The Frederick P. Lee collection of World War I ephemera includes a number of eye-catching materials in a variety of formats that depict Britain’s role in WWI. Processing the collection, I was immediately struck by these World War I recruiting posters. The first one, “We will uphold the priceless gem of liberty … shall we help to crush tyranny?” shows a soldier standing at attention, framed by two Union Jacks, and was printed in Montreal by Gazette Printing Co., Limited, sometime between 1914 and 1918, according to the Library of Congress record.

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Print Coll. 33, Drawer 55, Folder 9

The second poster, “Heroes of St. Julien and Festubert … shall we follow their example?,” shows a soldier in profile against a Union Jack and refers to the 1915 battles of St. Julien (part of the Second Battle of Ypres during which chlorine gas was used on the Allies) and Festubert (part of the Second Battle of Artois). This poster was also printed in Montreal by Gazette Printing Co., Limited, likely in 1916, according to the Library of Congress record.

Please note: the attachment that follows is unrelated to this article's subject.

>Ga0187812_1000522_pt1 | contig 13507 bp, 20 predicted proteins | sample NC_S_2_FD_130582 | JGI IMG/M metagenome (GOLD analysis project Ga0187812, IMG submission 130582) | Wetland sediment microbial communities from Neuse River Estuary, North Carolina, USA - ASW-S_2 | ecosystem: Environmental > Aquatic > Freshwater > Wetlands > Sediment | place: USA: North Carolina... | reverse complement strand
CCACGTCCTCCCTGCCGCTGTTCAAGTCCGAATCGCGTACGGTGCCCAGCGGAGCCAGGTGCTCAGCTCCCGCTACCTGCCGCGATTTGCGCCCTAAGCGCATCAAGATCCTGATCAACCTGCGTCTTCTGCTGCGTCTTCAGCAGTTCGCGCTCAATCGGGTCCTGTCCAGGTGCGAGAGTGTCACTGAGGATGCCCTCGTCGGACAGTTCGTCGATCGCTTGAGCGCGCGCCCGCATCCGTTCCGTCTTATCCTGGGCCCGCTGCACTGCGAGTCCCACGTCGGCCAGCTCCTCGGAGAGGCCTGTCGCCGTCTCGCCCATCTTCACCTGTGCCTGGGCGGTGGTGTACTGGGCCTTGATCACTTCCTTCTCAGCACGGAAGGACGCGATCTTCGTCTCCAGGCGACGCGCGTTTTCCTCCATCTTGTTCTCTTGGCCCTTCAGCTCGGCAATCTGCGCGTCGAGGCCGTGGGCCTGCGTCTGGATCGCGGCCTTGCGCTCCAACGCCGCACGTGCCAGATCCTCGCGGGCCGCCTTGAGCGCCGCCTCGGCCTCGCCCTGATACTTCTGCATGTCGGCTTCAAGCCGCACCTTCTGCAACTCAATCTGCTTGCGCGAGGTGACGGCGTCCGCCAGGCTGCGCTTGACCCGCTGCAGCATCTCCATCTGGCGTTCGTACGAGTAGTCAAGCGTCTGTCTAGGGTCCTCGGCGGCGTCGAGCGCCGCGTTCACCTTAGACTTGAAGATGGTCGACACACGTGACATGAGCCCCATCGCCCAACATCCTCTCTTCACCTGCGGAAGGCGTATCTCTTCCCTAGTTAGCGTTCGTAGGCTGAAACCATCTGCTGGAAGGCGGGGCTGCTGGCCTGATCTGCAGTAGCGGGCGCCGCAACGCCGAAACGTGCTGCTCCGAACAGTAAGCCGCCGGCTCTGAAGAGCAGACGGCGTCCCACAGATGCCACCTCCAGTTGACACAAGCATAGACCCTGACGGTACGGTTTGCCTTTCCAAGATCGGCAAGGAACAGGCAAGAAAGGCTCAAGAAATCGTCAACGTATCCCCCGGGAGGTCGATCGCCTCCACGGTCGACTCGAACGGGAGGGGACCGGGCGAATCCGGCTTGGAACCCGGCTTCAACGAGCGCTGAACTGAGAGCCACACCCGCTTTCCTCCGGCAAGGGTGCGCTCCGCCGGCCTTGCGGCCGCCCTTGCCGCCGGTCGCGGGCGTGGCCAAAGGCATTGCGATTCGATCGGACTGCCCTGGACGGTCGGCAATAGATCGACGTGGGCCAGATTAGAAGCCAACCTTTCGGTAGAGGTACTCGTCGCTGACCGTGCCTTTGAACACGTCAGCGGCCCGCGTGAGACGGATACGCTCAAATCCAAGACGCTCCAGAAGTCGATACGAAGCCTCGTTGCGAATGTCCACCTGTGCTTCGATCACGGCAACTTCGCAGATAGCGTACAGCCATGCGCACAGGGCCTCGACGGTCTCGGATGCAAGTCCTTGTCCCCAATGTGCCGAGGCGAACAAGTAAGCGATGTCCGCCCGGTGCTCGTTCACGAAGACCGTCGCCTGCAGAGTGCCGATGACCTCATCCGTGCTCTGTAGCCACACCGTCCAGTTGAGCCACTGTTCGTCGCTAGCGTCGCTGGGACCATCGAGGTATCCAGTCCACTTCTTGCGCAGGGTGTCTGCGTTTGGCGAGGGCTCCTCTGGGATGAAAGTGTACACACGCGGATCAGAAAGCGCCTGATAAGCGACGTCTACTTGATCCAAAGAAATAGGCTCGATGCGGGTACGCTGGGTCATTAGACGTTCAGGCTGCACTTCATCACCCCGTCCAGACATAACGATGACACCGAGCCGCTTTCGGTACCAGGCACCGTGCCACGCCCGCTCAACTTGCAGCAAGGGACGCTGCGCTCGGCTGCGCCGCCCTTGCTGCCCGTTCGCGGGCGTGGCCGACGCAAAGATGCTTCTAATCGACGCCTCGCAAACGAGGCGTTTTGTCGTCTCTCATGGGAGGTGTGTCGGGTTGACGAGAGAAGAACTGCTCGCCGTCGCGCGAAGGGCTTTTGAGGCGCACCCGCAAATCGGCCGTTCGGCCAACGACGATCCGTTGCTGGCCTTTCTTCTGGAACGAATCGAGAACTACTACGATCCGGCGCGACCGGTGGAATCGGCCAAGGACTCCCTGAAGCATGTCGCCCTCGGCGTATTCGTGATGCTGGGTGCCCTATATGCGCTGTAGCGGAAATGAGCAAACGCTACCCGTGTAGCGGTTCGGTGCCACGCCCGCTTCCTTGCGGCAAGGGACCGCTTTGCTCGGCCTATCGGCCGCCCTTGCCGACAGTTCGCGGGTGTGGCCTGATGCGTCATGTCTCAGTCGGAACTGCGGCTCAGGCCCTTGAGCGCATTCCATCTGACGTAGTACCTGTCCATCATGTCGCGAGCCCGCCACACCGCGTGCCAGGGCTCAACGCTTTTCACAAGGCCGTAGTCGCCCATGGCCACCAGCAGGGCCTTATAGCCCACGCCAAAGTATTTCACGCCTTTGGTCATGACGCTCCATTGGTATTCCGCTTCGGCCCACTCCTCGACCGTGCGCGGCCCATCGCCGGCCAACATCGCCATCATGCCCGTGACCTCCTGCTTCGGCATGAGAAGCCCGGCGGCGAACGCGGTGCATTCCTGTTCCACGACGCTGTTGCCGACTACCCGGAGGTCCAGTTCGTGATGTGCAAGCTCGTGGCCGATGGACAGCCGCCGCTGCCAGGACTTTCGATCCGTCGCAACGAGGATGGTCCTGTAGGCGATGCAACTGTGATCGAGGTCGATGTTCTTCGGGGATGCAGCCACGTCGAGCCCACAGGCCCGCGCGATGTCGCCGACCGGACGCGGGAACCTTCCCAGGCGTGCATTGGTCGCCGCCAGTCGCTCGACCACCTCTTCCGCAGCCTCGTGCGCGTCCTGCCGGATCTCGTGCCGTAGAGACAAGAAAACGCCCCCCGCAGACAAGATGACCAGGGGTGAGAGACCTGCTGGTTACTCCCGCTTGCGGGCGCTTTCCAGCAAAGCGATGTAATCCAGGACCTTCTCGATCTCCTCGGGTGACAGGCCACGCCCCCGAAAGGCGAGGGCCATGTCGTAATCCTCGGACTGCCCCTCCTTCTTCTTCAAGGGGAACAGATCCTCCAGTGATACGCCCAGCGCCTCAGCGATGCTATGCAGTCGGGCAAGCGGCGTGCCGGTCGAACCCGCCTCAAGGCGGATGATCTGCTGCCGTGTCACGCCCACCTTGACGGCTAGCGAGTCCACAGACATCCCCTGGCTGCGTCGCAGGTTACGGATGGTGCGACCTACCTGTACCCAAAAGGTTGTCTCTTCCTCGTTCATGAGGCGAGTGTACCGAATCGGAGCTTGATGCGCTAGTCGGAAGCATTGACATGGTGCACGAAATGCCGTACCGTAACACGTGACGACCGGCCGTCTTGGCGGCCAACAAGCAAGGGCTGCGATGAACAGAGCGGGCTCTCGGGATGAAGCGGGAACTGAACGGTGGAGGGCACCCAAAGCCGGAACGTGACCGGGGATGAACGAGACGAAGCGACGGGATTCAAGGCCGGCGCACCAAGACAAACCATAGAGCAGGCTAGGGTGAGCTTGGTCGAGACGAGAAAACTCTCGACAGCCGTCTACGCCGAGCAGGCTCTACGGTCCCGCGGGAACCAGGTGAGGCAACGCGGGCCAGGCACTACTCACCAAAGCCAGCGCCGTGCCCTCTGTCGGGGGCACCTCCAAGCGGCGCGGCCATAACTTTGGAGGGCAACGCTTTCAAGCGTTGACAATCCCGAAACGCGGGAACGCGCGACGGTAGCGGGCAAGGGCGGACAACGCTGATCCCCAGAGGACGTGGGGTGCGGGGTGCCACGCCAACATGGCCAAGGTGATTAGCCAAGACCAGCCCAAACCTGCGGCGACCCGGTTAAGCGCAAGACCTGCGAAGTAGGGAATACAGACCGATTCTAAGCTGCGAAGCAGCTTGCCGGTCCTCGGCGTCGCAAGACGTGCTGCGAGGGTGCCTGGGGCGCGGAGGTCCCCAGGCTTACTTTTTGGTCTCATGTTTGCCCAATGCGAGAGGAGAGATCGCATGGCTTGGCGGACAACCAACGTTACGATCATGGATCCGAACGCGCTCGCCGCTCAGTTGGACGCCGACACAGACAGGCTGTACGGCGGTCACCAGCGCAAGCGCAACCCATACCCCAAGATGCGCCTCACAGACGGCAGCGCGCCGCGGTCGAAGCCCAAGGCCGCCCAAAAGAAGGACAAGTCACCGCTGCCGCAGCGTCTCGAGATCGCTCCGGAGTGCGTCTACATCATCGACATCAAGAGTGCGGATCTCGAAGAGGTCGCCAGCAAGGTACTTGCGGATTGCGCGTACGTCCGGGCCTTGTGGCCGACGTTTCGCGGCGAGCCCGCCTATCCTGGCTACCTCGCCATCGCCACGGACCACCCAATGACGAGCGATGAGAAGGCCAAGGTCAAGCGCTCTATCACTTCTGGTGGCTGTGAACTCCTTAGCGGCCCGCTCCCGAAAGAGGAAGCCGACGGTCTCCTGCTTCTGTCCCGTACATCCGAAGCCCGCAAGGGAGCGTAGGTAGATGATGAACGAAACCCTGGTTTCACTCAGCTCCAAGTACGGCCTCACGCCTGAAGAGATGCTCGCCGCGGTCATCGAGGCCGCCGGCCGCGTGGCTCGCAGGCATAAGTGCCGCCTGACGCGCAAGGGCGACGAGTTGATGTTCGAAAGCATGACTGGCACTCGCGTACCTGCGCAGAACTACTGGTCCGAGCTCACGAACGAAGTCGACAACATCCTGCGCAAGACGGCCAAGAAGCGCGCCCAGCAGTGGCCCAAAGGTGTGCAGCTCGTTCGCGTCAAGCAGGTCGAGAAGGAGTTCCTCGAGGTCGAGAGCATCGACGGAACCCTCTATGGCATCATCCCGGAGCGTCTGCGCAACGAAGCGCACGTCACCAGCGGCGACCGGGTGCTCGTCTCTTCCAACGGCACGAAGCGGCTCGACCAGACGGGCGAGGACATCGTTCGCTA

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Print Coll. 33, Drawer 55, Folder 9

What do we know about Frederick P. Lee? Well, he was an insurance agent, according to census records, and was born in 1880, in England. He immigrated to the United States in 1912 and lived in Santa Monica, California, with his wife, Olive, and son, Denis. A number of materials in this collection, including pamphlets and magazines, are stamped with the phrase, “With Compliments of Frederick P. Lee, Fellow of Royal Colonial Institute.” The collection includes serials and newspapers, such as Leslie’s Illustrated Weekly Newspaper, pamphlets reporting on the British war effort, and postcards depicting admirals of the British navy—see the portraits below by Francis Dodd (Print Coll. 33, Box 1, Folder 5).